9/26/2017

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Keogh Plan

A Keogh Plan is a retirement plan that may be set up if you are self employed with net earnings after gross income is deducted from business or professional income. The net income must come from your proprietorship or partnership for which the Keogh plan is established.

If you are not an active owner of the partnership, you cannot establish a Keogh Plan unless you receive guaranteed payments for services that are treated as earnings from self employment.

To set up a Keogh plan, it must be submitted in writing to the Internal Revenue Service (IRS) before the last day (December 31) of the year in which you want the plan to take effect.

You may set up a Keogh Plan if you are employed and are a member of a company sponsored retirement plan if you operate a self employed profession or enterprise on the side based on your business earnings. In this case, the company sponsored retirement plan and the Keogh Plan are independent of each other.

An individual partner may not set up a Keogh Plan. It must be established by the partnership and must include all employees who are at least 21 and have been with the partnership for at least one year.

Part time or seasonal employees who work less than 1,000 hours during the year are generally not required to be included in the plan.

There are 2 types of Keogh Plans. The Defined Benefit Plan and the Defined Contribution Plan with each having it's own rules and benefits. Deductible limits for a Keogh plan depends on whether you have either one of the two plans.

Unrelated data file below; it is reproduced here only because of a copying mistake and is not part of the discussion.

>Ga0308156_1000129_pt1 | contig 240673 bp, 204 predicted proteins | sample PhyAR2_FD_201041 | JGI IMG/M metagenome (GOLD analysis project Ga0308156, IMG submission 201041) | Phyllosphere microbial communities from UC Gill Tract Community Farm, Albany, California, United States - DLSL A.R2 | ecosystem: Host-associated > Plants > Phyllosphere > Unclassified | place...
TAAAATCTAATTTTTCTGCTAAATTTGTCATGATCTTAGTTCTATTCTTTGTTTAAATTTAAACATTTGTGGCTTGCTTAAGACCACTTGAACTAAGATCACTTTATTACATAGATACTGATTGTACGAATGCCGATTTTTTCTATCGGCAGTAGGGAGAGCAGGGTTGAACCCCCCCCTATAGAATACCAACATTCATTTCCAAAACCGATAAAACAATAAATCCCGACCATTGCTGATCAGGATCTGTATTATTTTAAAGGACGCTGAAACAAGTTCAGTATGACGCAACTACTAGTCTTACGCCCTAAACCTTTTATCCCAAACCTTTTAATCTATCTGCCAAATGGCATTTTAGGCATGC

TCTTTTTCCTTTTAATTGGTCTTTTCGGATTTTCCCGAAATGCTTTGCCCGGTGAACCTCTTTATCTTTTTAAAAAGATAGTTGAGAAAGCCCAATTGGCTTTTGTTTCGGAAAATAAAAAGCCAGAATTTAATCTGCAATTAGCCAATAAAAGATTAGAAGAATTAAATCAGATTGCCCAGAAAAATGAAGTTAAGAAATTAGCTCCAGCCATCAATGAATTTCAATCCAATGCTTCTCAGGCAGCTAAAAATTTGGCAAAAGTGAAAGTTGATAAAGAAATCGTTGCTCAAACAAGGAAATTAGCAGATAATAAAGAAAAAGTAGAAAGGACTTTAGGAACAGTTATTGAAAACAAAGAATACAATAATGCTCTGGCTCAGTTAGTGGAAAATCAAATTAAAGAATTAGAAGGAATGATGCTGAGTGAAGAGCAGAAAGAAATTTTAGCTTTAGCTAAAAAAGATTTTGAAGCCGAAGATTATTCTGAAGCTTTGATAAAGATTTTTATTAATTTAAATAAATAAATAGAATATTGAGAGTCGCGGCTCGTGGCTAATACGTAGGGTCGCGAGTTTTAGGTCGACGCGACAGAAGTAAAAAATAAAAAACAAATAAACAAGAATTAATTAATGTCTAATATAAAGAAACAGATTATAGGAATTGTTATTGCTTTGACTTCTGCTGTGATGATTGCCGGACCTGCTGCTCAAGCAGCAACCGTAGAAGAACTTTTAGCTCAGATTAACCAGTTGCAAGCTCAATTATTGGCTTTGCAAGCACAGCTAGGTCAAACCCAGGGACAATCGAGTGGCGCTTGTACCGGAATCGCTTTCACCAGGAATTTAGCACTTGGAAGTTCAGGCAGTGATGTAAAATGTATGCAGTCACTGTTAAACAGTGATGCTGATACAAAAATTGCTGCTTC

• The Defined Benefit Plan is based on an IRS formula and actuarial assumptions. The Defined Benefit Plan provides for a specific retirement benefit funded by quarterly contributions. It does not fix a specific retirement benefit. What it does though, is set the amount of annual contributions so that the amount of retirement benefits depends on contributions and income earned on those contributions. The Defined Benefit Plan is basically a profit sharing plan if contributions are geared to profits. If the plan requires fixed contributions regardless of profits, it is a money purchase plan.
  • The Defined Contribution Plan is based on limits on annual contributions and other additions, excluding earnings. The Defined Contribution Plan may be adjusted for inflation.

If you receive distributions from a Keogh Plan before age 59 1/2, unless you are disabled or meet other criteria, you may be penalized.

The Keogh plan requires complicated calculations that may make it necessary to seek expert services.

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